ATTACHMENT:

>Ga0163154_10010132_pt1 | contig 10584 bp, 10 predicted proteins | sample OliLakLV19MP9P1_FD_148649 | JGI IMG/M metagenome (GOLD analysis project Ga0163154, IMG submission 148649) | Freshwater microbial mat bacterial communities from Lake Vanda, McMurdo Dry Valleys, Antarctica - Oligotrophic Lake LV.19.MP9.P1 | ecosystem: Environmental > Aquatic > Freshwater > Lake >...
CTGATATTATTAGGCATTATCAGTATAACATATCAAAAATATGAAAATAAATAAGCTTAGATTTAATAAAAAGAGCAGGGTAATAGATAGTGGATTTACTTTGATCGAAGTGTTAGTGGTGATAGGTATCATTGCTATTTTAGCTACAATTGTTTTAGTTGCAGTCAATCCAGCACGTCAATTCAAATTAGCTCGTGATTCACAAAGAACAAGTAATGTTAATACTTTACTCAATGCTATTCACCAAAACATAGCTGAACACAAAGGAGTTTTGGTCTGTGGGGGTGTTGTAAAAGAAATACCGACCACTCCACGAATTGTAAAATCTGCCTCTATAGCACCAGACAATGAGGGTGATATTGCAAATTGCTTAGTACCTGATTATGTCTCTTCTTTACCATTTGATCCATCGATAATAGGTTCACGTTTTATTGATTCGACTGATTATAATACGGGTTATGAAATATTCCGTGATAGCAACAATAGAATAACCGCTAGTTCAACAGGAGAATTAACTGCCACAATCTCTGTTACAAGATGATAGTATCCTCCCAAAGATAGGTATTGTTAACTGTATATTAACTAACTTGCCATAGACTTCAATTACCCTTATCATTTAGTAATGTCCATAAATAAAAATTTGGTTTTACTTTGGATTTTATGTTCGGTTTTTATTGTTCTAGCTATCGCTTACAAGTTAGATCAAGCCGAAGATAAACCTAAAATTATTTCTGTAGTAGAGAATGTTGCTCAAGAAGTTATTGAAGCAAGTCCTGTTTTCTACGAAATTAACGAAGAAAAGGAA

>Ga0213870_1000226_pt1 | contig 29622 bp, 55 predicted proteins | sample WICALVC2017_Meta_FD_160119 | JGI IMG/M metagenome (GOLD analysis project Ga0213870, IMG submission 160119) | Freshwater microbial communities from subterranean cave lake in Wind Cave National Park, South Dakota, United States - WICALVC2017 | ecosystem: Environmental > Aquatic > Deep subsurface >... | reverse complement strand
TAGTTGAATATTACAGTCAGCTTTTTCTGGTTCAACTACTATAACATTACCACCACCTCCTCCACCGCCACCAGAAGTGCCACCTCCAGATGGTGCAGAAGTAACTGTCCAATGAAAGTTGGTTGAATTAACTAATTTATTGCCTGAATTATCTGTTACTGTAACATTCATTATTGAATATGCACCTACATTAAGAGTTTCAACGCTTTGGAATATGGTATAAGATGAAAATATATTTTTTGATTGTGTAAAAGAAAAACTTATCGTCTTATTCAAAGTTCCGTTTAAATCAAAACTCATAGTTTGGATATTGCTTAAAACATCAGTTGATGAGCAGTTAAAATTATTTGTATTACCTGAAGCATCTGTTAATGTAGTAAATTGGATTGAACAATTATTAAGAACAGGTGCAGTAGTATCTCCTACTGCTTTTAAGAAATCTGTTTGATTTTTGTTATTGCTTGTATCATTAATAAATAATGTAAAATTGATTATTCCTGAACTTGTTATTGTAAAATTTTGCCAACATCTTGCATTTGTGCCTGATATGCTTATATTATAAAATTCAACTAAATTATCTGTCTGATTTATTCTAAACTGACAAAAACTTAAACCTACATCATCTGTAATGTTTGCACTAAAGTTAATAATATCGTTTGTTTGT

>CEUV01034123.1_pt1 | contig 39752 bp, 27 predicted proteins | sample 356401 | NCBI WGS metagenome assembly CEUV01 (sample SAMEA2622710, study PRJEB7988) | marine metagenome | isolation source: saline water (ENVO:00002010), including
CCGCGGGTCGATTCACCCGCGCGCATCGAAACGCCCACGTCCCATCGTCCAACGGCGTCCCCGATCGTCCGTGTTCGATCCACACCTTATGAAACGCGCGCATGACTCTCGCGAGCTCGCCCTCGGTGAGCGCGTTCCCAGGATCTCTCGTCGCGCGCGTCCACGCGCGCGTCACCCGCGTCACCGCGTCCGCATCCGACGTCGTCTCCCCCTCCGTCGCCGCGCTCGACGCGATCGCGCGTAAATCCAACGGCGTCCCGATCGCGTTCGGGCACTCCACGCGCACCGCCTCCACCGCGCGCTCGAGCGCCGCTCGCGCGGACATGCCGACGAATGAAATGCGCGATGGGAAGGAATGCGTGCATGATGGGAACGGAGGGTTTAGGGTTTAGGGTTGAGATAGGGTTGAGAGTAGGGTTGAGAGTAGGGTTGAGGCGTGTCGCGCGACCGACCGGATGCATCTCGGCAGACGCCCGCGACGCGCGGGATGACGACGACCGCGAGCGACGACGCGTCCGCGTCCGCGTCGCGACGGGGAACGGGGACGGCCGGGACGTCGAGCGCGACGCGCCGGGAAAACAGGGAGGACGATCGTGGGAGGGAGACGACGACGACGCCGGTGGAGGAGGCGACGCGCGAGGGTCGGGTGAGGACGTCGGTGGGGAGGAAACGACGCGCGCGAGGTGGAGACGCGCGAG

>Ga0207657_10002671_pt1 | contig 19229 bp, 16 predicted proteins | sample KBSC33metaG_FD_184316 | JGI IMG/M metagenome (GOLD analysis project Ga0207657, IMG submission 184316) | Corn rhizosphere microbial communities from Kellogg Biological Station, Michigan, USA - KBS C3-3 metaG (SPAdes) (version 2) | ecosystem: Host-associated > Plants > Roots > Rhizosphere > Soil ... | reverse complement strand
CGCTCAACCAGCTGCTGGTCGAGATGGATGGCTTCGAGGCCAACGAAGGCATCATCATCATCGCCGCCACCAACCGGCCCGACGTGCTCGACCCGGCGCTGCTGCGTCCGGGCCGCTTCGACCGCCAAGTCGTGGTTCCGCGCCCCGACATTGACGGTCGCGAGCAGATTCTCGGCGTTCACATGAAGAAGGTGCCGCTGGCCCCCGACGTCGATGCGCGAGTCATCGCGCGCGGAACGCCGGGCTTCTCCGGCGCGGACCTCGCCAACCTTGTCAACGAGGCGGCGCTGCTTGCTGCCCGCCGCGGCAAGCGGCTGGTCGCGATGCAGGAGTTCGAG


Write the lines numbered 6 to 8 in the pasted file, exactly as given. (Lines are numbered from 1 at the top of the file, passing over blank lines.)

CCGCGGGTCGATTCACCCGCGCGCATCGAAACGCCCACGTCCCATCGTCCAACGGCGTCCCCGATCGTCCGTGTTCGATCCACACCTTATGAAACGCGCGCATGACTCTCGCGAGCTCGCCCTCGGTGAGCGCGTTCCCAGGATCTCTCGTCGCGCGCGTCCACGCGCGCGTCACCCGCGTCACCGCGTCCGCATCCGACGTCGTCTCCCCCTCCGTCGCCGCGCTCGACGCGATCGCGCGTAAATCCAACGGCGTCCCGATCGCGTTCGGGCACTCCACGCGCACCGCCTCCACCGCGCGCTCGAGCGCCGCTCGCGCGGACATGCCGACGAATGAAATGCGCGATGGGAAGGAATGCGTGCATGATGGGAACGGAGGGTTTAGGGTTTAGGGTTGAGATAGGGTTGAGAGTAGGGTTGAGAGTAGGGTTGAGGCGTGTCGCGCGACCGACCGGATGCATCTCGGCAGACGCCCGCGACGCGCGGGATGACGACGACCGCGAGCGACGACGCGTCCGCGTCCGCGTCGCGACGGGGAACGGGGACGGCCGGGACGTCGAGCGCGACGCGCCGGGAAAACAGGGAGGACGATCGTGGGAGGGAGACGACGACGACGCCGGTGGAGGAGGCGACGCGCGAGGGTCGGGTGAGGACGTCGGTGGGGAGGAAACGACGCGCGCGAGGTGGAGACGCGCGAG

>Ga0207657_10002671_pt1 | contig 19229 bp, 16 predicted proteins | sample KBSC33metaG_FD_184316 | JGI IMG/M metagenome (GOLD analysis project Ga0207657, IMG submission 184316) | Corn rhizosphere microbial communities from Kellogg Biological Station, Michigan, USA - KBS C3-3 metaG (SPAdes) (version 2) | ecosystem: Host-associated > Plants > Roots > Rhizosphere > Soil ... | reverse complement strand
CGCTCAACCAGCTGCTGGTCGAGATGGATGGCTTCGAGGCCAACGAAGGCATCATCATCATCGCCGCCACCAACCGGCCCGACGTGCTCGACCCGGCGCTGCTGCGTCCGGGCCGCTTCGACCGCCAAGTCGTGGTTCCGCGCCCCGACATTGACGGTCGCGAGCAGATTCTCGGCGTTCACATGAAGAAGGTGCCGCTGGCCCCCGACGTCGATGCGCGAGTCATCGCGCGCGGAACGCCGGGCTTCTCCGGCGCGGACCTCGCCAACCTTGTCAACGAGGCGGCGCTGCTTGCTGCCCGCCGCGGCAAGCGGCTGGTCGCGATGCAGGAGTTCGAG